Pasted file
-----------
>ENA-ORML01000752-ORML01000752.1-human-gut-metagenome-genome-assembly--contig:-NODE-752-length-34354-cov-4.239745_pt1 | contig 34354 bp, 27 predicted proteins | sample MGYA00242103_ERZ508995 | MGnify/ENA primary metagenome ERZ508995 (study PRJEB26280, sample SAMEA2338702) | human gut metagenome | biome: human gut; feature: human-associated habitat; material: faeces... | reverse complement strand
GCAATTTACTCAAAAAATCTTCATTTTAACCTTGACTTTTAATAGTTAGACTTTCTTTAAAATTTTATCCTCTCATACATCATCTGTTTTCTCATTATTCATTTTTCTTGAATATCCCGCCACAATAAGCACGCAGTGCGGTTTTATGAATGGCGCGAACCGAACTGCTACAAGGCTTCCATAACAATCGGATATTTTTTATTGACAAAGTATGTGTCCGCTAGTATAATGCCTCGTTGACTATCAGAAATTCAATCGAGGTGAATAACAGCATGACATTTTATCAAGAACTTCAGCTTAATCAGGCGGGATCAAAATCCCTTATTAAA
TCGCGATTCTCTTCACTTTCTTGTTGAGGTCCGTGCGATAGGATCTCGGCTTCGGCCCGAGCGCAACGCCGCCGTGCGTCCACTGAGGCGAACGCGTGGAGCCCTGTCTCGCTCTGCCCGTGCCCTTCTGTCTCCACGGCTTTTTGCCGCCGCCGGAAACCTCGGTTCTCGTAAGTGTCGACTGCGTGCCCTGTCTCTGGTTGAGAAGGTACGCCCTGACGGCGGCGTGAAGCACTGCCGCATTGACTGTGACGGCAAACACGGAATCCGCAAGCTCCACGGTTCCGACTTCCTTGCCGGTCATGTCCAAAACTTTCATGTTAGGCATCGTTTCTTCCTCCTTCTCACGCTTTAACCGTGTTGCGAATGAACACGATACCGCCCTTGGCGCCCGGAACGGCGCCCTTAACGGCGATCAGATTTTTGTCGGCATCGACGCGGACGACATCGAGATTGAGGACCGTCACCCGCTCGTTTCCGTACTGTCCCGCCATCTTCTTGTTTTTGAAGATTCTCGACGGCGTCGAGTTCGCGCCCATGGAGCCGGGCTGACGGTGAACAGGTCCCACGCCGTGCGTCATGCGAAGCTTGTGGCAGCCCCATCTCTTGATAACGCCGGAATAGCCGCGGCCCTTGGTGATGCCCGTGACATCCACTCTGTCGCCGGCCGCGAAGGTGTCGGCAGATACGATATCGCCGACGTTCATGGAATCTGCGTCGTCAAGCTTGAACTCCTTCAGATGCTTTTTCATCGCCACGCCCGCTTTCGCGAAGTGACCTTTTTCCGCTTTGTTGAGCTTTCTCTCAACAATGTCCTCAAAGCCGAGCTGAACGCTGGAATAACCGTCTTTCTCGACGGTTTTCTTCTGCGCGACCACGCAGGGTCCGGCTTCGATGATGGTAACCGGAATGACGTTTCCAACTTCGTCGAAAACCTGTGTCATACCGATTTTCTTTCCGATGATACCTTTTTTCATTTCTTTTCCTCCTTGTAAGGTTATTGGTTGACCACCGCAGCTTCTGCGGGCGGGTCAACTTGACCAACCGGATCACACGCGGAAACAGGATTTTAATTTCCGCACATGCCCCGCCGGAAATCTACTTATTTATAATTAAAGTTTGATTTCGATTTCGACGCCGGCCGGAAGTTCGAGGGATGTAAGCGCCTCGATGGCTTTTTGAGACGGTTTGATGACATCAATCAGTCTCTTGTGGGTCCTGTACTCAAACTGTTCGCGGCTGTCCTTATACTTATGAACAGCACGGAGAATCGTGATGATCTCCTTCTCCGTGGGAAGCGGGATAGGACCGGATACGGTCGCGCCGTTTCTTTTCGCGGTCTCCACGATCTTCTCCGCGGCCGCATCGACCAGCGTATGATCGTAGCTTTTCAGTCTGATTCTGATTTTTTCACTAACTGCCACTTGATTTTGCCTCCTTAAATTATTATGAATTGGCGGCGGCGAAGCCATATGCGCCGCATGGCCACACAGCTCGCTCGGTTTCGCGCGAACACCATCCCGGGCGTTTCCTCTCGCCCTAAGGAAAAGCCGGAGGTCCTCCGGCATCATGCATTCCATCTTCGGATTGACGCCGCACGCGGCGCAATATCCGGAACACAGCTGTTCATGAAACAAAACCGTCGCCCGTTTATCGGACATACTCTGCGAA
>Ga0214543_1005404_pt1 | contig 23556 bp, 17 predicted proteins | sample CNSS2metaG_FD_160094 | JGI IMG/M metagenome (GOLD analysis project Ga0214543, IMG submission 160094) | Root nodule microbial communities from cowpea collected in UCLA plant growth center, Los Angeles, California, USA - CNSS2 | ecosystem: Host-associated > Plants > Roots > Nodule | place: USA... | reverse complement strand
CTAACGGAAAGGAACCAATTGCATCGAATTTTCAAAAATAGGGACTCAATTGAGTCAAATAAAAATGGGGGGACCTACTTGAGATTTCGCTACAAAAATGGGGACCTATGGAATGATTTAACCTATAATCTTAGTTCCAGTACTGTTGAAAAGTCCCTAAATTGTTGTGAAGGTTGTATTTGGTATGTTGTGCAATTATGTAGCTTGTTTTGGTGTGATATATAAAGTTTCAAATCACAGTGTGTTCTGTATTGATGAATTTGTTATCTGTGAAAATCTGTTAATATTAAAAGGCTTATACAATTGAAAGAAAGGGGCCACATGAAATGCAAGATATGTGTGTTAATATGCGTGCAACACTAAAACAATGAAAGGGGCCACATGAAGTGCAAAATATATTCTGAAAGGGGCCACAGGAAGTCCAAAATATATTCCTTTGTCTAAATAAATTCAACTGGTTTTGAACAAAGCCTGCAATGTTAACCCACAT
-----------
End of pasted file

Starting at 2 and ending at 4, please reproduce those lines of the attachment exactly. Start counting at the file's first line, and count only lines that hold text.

GCAATTTACTCAAAAAATCTTCATTTTAACCTTGACTTTTAATAGTTAGACTTTCTTTAAAATTTTATCCTCTCATACATCATCTGTTTTCTCATTATTCATTTTTCTTGAATATCCCGCCACAATAAGCACGCAGTGCGGTTTTATGAATGGCGCGAACCGAACTGCTACAAGGCTTCCATAACAATCGGATATTTTTTATTGACAAAGTATGTGTCCGCTAGTATAATGCCTCGTTGACTATCAGAAATTCAATCGAGGTGAATAACAGCATGACATTTTATCAAGAACTTCAGCTTAATCAGGCGGGATCAAAATCCCTTATTAAA
TCGCGATTCTCTTCACTTTCTTGTTGAGGTCCGTGCGATAGGATCTCGGCTTCGGCCCGAGCGCAACGCCGCCGTGCGTCCACTGAGGCGAACGCGTGGAGCCCTGTCTCGCTCTGCCCGTGCCCTTCTGTCTCCACGGCTTTTTGCCGCCGCCGGAAACCTCGGTTCTCGTAAGTGTCGACTGCGTGCCCTGTCTCTGGTTGAGAAGGTACGCCCTGACGGCGGCGTGAAGCACTGCCGCATTGACTGTGACGGCAAACACGGAATCCGCAAGCTCCACGGTTCCGACTTCCTTGCCGGTCATGTCCAAAACTTTCATGTTAGGCATCGTTTCTTCCTCCTTCTCACGCTTTAACCGTGTTGCGAATGAACACGATACCGCCCTTGGCGCCCGGAACGGCGCCCTTAACGGCGATCAGATTTTTGTCGGCATCGACGCGGACGACATCGAGATTGAGGACCGTCACCCGCTCGTTTCCGTACTGTCCCGCCATCTTCTTGTTTTTGAAGATTCTCGACGGCGTCGAGTTCGCGCCCATGGAGCCGGGCTGACGGTGAACAGGTCCCACGCCGTGCGTCATGCGAAGCTTGTGGCAGCCCCATCTCTTGATAACGCCGGAATAGCCGCGGCCCTTGGTGATGCCCGTGACATCCACTCTGTCGCCGGCCGCGAAGGTGTCGGCAGATACGATATCGCCGACGTTCATGGAATCTGCGTCGTCAAGCTTGAACTCCTTCAGATGCTTTTTCATCGCCACGCCCGCTTTCGCGAAGTGACCTTTTTCCGCTTTGTTGAGCTTTCTCTCAACAATGTCCTCAAAGCCGAGCTGAACGCTGGAATAACCGTCTTTCTCGACGGTTTTCTTCTGCGCGACCACGCAGGGTCCGGCTTCGATGATGGTAACCGGAATGACGTTTCCAACTTCGTCGAAAACCTGTGTCATACCGATTTTCTTTCCGATGATACCTTTTTTCATTTCTTTTCCTCCTTGTAAGGTTATTGGTTGACCACCGCAGCTTCTGCGGGCGGGTCAACTTGACCAACCGGATCACACGCGGAAACAGGATTTTAATTTCCGCACATGCCCCGCCGGAAATCTACTTATTTATAATTAAAGTTTGATTTCGATTTCGACGCCGGCCGGAAGTTCGAGGGATGTAAGCGCCTCGATGGCTTTTTGAGACGGTTTGATGACATCAATCAGTCTCTTGTGGGTCCTGTACTCAAACTGTTCGCGGCTGTCCTTATACTTATGAACAGCACGGAGAATCGTGATGATCTCCTTCTCCGTGGGAAGCGGGATAGGACCGGATACGGTCGCGCCGTTTCTTTTCGCGGTCTCCACGATCTTCTCCGCGGCCGCATCGACCAGCGTATGATCGTAGCTTTTCAGTCTGATTCTGATTTTTTCACTAACTGCCACTTGATTTTGCCTCCTTAAATTATTATGAATTGGCGGCGGCGAAGCCATATGCGCCGCATGGCCACACAGCTCGCTCGGTTTCGCGCGAACACCATCCCGGGCGTTTCCTCTCGCCCTAAGGAAAAGCCGGAGGTCCTCCGGCATCATGCATTCCATCTTCGGATTGACGCCGCACGCGGCGCAATATCCGGAACACAGCTGTTCATGAAACAAAACCGTCGCCCGTTTATCGGACATACTCTGCGAA
>Ga0214543_1005404_pt1 | contig 23556 bp, 17 predicted proteins | sample CNSS2metaG_FD_160094 | JGI IMG/M metagenome (GOLD analysis project Ga0214543, IMG submission 160094) | Root nodule microbial communities from cowpea collected in UCLA plant growth center, Los Angeles, California, USA - CNSS2 | ecosystem: Host-associated > Plants > Roots > Nodule | place: USA... | reverse complement strand